by 005324438
Sun Jan 19, 2020 7:42 pm
Forum: Ideal Gases
Topic: When does the Ideal Gas Law Fail?
Replies: 7
Views: 54

Re: When does the Ideal Gas Law Fail?

The ideal gas law takes into account many assumptions. The most important ones are all collisions are elastic, the molecules themselves don't take up space, and there is no interaction between gas particles except for collisions. These assumptions work best at low pressure and at high temperatures. ...
by 005324438
Sun Jan 19, 2020 7:23 pm
Forum: Applying Le Chatelier's Principle to Changes in Chemical & Physical Conditions
Topic: pH vs. pOH
Replies: 13
Views: 97

Re: pH vs. pOH

p before anything means to take the -Log of that thing. pH and pOH are the -log of the H concentrations and the OH concentrations. We can use the K equation to solve for the concentrations. We know we're solving for pH or pOH depending on if the reaction we are using, whether its a weak base or weak...
by 005324438
Sun Jan 19, 2020 7:15 pm
Forum: Non-Equilibrium Conditions & The Reaction Quotient
Topic: X was ignored
Replies: 27
Views: 167

Re: X was ignored

This is called the X is small approximation. Relative to the initial concentration, the change is so small, less than 10^-3 smaller, so we can treat it as the same number before and after without significant change. This makes our math much, much easier.
by 005324438
Sun Jan 19, 2020 7:02 pm
Forum: Equilibrium Constants & Calculating Concentrations
Topic: Concentrations
Replies: 12
Views: 71

Re: Concentrations

Concentrations don't effect the K value in itself, but can effect the direction of the reaction. Only temperature can change the K value.
by 005324438
Sun Jan 19, 2020 6:57 pm
Forum: Equilibrium Constants & Calculating Concentrations
Topic: Buffer
Replies: 6
Views: 42

Re: Buffer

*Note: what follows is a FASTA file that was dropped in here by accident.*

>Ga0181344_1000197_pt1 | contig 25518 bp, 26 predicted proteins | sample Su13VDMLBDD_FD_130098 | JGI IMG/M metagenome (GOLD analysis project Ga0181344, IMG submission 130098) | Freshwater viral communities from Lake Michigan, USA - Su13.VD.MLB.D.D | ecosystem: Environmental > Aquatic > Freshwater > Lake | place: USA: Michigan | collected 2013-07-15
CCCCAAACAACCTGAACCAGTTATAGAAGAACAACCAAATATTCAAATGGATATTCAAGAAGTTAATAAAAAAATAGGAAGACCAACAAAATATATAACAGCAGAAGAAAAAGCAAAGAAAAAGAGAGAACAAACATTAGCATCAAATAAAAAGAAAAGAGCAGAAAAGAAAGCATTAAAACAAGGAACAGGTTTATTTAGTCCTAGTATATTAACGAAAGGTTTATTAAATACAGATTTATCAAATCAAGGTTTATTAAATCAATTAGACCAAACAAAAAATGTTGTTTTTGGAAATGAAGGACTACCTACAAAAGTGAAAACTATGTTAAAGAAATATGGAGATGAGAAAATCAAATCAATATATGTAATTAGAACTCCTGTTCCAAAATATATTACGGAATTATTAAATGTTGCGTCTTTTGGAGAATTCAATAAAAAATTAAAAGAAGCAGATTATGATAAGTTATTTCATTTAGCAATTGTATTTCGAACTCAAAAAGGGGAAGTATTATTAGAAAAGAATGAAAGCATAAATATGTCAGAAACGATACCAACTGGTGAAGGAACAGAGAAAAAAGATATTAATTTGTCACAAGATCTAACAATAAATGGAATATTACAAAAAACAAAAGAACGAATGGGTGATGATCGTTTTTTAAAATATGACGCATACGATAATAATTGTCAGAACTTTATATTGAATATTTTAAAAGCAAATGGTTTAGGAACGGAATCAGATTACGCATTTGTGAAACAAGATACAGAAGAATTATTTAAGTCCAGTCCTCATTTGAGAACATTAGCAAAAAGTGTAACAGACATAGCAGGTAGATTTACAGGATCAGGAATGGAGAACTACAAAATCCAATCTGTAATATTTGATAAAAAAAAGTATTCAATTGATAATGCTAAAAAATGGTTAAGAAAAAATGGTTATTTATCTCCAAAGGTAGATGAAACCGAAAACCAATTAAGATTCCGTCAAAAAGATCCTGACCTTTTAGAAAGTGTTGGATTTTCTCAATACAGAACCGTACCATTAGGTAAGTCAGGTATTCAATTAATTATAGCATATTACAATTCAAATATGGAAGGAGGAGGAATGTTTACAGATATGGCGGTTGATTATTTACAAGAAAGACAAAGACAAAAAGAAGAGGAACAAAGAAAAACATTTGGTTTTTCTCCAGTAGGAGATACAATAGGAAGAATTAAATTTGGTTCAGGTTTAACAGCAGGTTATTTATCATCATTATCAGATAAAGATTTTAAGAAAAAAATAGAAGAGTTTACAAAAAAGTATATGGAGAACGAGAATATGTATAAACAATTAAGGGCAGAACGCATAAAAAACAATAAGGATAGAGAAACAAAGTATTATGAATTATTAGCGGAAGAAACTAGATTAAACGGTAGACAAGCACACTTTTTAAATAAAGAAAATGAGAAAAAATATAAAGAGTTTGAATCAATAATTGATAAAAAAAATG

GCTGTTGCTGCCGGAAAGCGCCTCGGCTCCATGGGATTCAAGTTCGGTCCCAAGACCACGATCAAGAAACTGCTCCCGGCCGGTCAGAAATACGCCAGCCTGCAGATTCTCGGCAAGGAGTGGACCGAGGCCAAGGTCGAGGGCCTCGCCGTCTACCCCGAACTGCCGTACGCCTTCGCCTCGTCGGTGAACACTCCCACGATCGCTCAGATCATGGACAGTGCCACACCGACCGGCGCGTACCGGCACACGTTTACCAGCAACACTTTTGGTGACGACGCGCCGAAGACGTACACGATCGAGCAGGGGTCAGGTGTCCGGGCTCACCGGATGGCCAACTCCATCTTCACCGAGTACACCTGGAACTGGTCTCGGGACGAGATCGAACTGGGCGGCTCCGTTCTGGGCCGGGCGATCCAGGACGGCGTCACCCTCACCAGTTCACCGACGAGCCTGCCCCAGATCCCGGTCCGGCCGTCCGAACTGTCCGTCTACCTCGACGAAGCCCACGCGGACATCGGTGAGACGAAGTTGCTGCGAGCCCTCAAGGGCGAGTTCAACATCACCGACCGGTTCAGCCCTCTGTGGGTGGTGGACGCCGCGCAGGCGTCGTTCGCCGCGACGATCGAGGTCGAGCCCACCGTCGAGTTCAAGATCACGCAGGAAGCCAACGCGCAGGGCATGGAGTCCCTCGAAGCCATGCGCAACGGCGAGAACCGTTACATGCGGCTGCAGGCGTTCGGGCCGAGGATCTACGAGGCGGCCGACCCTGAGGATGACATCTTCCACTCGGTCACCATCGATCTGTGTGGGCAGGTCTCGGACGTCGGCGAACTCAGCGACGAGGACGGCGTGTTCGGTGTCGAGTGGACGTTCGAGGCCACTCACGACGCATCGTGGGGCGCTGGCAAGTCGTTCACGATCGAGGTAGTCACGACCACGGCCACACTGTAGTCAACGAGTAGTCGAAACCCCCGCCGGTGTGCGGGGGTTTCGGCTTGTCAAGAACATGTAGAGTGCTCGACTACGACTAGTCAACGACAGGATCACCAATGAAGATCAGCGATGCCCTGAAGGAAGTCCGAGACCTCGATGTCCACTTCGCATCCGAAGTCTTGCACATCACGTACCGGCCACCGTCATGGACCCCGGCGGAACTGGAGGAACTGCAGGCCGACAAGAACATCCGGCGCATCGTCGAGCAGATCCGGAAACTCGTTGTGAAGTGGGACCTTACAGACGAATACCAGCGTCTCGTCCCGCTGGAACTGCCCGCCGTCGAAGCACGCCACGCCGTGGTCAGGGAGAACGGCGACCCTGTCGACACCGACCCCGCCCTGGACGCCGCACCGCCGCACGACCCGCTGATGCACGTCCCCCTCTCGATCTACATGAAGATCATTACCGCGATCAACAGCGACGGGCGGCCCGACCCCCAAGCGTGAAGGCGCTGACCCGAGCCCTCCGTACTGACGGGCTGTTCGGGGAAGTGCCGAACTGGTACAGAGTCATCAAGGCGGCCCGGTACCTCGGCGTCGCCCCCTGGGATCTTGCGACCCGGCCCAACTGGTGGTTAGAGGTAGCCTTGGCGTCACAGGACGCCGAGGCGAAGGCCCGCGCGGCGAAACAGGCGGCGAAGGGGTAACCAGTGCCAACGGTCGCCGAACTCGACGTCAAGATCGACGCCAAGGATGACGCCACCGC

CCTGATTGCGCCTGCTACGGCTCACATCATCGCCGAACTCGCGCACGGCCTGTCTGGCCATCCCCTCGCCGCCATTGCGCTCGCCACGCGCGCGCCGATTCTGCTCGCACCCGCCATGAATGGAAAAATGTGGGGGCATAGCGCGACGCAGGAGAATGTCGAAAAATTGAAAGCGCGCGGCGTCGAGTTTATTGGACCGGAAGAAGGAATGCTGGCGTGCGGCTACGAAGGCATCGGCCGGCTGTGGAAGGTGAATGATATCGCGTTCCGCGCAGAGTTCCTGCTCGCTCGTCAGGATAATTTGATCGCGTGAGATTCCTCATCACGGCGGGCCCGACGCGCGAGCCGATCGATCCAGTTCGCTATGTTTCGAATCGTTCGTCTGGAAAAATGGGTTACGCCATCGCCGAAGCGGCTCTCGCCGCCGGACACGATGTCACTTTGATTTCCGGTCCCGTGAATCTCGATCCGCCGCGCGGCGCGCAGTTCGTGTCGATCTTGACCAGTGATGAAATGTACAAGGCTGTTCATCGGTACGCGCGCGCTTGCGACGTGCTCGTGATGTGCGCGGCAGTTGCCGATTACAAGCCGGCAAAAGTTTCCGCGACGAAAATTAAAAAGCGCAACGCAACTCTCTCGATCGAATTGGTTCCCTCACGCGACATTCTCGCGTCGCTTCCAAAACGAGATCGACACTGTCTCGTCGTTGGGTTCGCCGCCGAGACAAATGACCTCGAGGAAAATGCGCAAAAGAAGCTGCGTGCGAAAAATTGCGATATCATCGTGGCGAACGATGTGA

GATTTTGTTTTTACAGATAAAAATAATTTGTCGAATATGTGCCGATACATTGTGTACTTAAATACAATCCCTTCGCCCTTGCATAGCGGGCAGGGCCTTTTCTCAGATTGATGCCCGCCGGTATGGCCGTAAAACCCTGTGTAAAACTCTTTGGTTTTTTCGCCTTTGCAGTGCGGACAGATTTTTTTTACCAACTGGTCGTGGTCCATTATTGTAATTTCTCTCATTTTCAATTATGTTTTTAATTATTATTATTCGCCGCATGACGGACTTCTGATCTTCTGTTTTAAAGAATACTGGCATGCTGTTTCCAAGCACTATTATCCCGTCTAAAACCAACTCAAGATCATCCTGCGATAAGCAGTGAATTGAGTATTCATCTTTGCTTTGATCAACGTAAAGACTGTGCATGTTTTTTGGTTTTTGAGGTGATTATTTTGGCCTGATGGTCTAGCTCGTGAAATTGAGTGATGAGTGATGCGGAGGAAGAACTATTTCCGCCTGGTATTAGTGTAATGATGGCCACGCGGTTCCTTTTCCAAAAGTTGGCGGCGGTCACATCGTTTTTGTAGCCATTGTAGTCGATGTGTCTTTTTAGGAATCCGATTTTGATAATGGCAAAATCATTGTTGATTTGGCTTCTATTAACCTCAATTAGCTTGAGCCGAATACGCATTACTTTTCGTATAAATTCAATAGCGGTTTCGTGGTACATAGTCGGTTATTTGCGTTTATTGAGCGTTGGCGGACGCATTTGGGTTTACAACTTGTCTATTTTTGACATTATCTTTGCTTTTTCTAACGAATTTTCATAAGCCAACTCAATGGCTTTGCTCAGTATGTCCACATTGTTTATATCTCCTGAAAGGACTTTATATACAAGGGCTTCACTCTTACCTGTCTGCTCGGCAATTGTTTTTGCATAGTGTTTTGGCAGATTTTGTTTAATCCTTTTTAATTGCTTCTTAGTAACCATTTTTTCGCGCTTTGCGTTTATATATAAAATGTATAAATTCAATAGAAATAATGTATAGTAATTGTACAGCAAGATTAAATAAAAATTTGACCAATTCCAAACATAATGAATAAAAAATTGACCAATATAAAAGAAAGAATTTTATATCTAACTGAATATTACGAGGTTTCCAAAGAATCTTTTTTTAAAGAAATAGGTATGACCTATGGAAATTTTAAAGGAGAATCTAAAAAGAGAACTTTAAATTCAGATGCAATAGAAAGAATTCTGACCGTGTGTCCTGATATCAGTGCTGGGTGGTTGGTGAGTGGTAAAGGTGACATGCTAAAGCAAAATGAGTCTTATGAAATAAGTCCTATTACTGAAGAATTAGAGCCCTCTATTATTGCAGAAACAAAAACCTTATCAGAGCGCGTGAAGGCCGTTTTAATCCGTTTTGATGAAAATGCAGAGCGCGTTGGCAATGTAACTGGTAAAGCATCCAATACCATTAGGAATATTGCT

A buffer resists changes to pH, it is usually made out of a weak acid and a salt containing the weak acids anion.
by 005324438
Sun Jan 12, 2020 4:50 pm
Forum: Equilibrium Constants & Calculating Concentrations
Topic: Finding K: liquids and aqueous
Replies: 7
Views: 54

Re: Finding K: liquids and aqueous

Liquids are pure substances and therefor cannot have a concentration. To have a concentration there needs to be a solute in a solvent, 2 substances, liquids are only 1 substance.
by 005324438
Sun Jan 12, 2020 4:46 pm
Forum: Non-Equilibrium Conditions & The Reaction Quotient
Topic: K vs Q
Replies: 9
Views: 124

Re: K vs Q

Q is just a method to determine which way the reaction is going to go. The equation has products over reactants, so when there are more products, Q is larger, when there are more reactants Q is smaller. If we let any reaction sit for a while, it will eventually reach K, this means that if Q>K, there...
by 005324438
Sun Jan 12, 2020 4:42 pm
Forum: Applying Le Chatelier's Principle to Changes in Chemical & Physical Conditions
Topic: Inert Gases and Equilibrium Constant
Replies: 4
Views: 33

Re: Inert Gases and Equilibrium Constant

Pressure alone doesn't change the equilibrium constant. The reason there is a change when we "increase pressure" is actually due to the decrease in volume, and change in concentrations of those initial gases. Adding an inert gas that will have no effect on the reaction doesn't change the e...
by 005324438
Sun Jan 12, 2020 4:35 pm
Forum: Equilibrium Constants & Calculating Concentrations
Topic: when to use Kc vs Kp
Replies: 11
Views: 70

Re: when to use Kc vs Kp

The brackets represent molarity, and the P represents partial pressure. The only time to use P is when we are dealing with gasses, it should be (g) as a subscript in the chemical equation this calculates Kp. If it has an (aq) it is a solution with a concentration, and we can use the bracket, this ca...
by 005324438
Sun Jan 12, 2020 4:30 pm
Forum: Ideal Gases
Topic: Bars vs atmospheres
Replies: 13
Views: 77

Re: Bars vs atmospheres

They are both units of pressure, so as long as all the units match up you should be good to go.